LIBERALS are becoming increasingly concerned that the federal judiciary, including the United States Supreme Court, is chipping away at the rights of individuals. And prospects of even more conservative federal jurists appointed by President Bush raise questions about the future of privacy protections, such as the right to an abortion, the right to refuse medication, and the right to observe religious practices.
The obvious premise is that liberal judges expand individual rights and that conservative judges roll them back or contain them. This is often true, but a blanket assumption is not. For instance, the heyday for liberal civil-rights rulings came under the leadership of Chief Justice Earl Warren in the 1950s and 1960s.
It was the Warren court's successors, however, who first struck a claim for the place of women in the workplace and reinforced freedom of speech in decisions defending the press and the rights of political dissenters. Chief Justice Warren Burger and current Cheif Justice William Rehnquist and their largely conservative associate justices have by no means shut the door on civil liberties. What they have done in many cases is to balance the rights of individuals against the rights of the public at large.
This weighing of rights has resulted in allowing states greater latitude in passing laws restricting abortion; rejecting affirmative action plans that result in reverse discrimination against racial minorities; and restricting religious worship, such as that practiced by American Indians, if it conflicts with public policy. These trends have sent liberals running for relief in an unlikely place: state capitols.
The so-called New Federalism, under which state constitutions are more protective of individual rights than interpretations of federal law, is a relatively new phenomenon in American government.
It quietly took root almost two decades ago when liberal state judges, including Oregon Supreme Court Justice Hans Linde, took the lead to shore up rights afforded by state constitutions in the face of rising conservativism in the federal court system.
Professor Ronald K.L. Collins, an authority on state constitutions, says that over the past 20 years state high courts have issued more than 600 opinions in which they relied on state constitutions to provide broader protections for individuals than federal law. These decisions range from school funding to search-and-seizure rules and privacy-related abortion rights. States that bolstered individual rights beyond federal protections include California, Florida, Massachusetts, New Jersey, New York, and Texas.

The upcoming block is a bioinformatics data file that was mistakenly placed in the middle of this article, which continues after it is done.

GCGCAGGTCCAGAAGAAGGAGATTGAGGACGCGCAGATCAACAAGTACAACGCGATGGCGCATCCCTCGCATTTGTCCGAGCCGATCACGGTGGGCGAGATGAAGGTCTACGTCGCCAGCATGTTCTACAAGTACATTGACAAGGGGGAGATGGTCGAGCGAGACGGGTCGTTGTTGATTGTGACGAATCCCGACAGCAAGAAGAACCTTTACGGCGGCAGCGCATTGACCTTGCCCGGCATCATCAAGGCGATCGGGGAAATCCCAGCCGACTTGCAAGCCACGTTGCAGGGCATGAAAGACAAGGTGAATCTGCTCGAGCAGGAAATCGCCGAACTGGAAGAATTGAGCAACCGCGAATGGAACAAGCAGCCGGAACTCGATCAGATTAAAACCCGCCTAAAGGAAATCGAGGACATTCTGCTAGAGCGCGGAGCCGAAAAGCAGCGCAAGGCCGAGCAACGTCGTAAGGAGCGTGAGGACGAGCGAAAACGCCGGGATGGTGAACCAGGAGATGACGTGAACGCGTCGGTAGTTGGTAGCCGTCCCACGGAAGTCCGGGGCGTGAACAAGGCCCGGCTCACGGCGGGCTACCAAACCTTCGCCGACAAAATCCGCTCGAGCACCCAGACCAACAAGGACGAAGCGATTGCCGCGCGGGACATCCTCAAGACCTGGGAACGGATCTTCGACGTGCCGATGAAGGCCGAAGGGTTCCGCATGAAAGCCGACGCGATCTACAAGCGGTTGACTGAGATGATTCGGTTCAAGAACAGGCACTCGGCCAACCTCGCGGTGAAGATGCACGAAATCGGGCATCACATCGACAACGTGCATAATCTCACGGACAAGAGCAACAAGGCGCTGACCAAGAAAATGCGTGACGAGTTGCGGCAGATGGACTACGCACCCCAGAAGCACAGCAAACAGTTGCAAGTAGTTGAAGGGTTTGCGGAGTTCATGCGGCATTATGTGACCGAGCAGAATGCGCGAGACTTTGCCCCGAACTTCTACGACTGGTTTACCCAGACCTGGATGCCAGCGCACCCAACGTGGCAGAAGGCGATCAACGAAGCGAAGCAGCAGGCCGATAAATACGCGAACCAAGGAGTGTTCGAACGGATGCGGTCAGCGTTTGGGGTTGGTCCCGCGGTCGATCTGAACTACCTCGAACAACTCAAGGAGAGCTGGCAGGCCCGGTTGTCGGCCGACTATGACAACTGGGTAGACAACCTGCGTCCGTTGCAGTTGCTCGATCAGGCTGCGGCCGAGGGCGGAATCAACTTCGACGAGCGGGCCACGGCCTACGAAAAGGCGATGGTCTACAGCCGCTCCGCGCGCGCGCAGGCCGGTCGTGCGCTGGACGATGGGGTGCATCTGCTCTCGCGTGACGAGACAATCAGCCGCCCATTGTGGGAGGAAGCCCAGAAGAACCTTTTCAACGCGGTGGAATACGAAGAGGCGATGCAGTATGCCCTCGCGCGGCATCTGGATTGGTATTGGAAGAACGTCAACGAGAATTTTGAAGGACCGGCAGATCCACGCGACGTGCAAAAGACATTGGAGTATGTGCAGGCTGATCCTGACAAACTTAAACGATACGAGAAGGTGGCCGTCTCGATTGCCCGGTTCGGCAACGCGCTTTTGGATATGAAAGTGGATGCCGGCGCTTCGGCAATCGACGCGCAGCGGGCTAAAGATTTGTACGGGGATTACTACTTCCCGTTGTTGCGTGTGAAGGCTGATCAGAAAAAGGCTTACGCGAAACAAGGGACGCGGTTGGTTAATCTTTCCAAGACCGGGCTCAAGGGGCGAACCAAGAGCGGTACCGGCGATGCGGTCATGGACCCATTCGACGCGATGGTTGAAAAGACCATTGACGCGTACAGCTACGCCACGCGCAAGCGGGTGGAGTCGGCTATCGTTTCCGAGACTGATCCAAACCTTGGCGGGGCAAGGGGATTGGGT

Retired Chief Justice Edward Hennessey of the Massachusetts Supreme Judicial Court wrote recently that the US Supreme Court recognizes the rights of states to extend protections to the individual under state constitutions.
US Supreme Court Associate Justice William Brennan, points out Justice Hennessey, has said that the federal constitution ``provides only a floor for civil rights protection.'' Justice Brennan also stressed the ``importance of state ventures above the federal minimums.''
Does this mean that while a conservative political trend continues among the federal judiciary, individuals will be better protected by state law than the US Constitution? Hopefully not. On the eve of the bicentennial of the Bill of Rights, it would be ironic to downplay the effectiveness of its protections to individuals.
State covenants and statutes are not meant to supersede the Constitution's first 10 amendments. They may expand on interpretation and, in some instances, balance the influence of federal opinions.
It is sometimes argued that states are closer to the will of the people than the federal government. It should also be realized that state legislatures are susceptible to political pressures and may be persuaded by powerful interest groups to change state constitutions. The US Constitution, including the Bill of Rights, is less likely to change under political pressure.
The New Federalism is an interesting, if not necessary development. Let us not write off, however, the Bill of Rights and its endurance under all political regimes.